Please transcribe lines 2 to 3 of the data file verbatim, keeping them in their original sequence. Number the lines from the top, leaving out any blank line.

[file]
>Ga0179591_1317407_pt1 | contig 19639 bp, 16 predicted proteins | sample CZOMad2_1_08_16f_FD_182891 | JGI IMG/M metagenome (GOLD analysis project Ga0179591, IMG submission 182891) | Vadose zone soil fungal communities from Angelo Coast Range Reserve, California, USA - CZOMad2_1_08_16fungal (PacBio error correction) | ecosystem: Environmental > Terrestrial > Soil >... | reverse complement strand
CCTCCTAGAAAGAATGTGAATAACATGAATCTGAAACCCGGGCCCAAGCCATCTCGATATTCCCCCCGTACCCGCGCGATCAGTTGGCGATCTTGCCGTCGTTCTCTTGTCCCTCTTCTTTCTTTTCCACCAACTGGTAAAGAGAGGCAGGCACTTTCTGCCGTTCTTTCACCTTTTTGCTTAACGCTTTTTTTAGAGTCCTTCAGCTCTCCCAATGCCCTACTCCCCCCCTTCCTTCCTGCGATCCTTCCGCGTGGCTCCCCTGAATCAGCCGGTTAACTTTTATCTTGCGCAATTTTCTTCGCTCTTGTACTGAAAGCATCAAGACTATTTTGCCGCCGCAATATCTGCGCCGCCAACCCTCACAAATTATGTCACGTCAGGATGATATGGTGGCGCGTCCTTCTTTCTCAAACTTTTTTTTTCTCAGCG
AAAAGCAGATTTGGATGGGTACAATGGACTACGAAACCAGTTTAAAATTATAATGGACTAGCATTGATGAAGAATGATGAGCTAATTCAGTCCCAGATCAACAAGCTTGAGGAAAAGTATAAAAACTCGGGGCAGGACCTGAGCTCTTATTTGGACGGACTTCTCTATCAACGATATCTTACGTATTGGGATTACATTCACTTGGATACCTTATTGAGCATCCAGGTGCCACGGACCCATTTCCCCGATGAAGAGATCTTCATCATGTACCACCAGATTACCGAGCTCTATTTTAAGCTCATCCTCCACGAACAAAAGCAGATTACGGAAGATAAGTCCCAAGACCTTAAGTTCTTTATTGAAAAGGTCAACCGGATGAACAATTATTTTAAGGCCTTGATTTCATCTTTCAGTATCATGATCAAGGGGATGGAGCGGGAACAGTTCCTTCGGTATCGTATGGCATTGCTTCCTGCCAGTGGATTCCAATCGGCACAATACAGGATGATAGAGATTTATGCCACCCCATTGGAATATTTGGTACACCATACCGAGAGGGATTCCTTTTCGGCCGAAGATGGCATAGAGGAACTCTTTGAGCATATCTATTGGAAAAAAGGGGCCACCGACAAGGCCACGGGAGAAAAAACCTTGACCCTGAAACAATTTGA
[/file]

CCTCCTAGAAAGAATGTGAATAACATGAATCTGAAACCCGGGCCCAAGCCATCTCGATATTCCCCCCGTACCCGCGCGATCAGTTGGCGATCTTGCCGTCGTTCTCTTGTCCCTCTTCTTTCTTTTCCACCAACTGGTAAAGAGAGGCAGGCACTTTCTGCCGTTCTTTCACCTTTTTGCTTAACGCTTTTTTTAGAGTCCTTCAGCTCTCCCAATGCCCTACTCCCCCCCTTCCTTCCTGCGATCCTTCCGCGTGGCTCCCCTGAATCAGCCGGTTAACTTTTATCTTGCGCAATTTTCTTCGCTCTTGTACTGAAAGCATCAAGACTATTTTGCCGCCGCAATATCTGCGCCGCCAACCCTCACAAATTATGTCACGTCAGGATGATATGGTGGCGCGTCCTTCTTTCTCAAACTTTTTTTTTCTCAGCG
AAAAGCAGATTTGGATGGGTACAATGGACTACGAAACCAGTTTAAAATTATAATGGACTAGCATTGATGAAGAATGATGAGCTAATTCAGTCCCAGATCAACAAGCTTGAGGAAAAGTATAAAAACTCGGGGCAGGACCTGAGCTCTTATTTGGACGGACTTCTCTATCAACGATATCTTACGTATTGGGATTACATTCACTTGGATACCTTATTGAGCATCCAGGTGCCACGGACCCATTTCCCCGATGAAGAGATCTTCATCATGTACCACCAGATTACCGAGCTCTATTTTAAGCTCATCCTCCACGAACAAAAGCAGATTACGGAAGATAAGTCCCAAGACCTTAAGTTCTTTATTGAAAAGGTCAACCGGATGAACAATTATTTTAAGGCCTTGATTTCATCTTTCAGTATCATGATCAAGGGGATGGAGCGGGAACAGTTCCTTCGGTATCGTATGGCATTGCTTCCTGCCAGTGGATTCCAATCGGCACAATACAGGATGATAGAGATTTATGCCACCCCATTGGAATATTTGGTACACCATACCGAGAGGGATTCCTTTTCGGCCGAAGATGGCATAGAGGAACTCTTTGAGCATATCTATTGGAAAAAAGGGGCCACCGACAAGGCCACGGGAGAAAAAACCTTGACCCTGAAACAATTTGA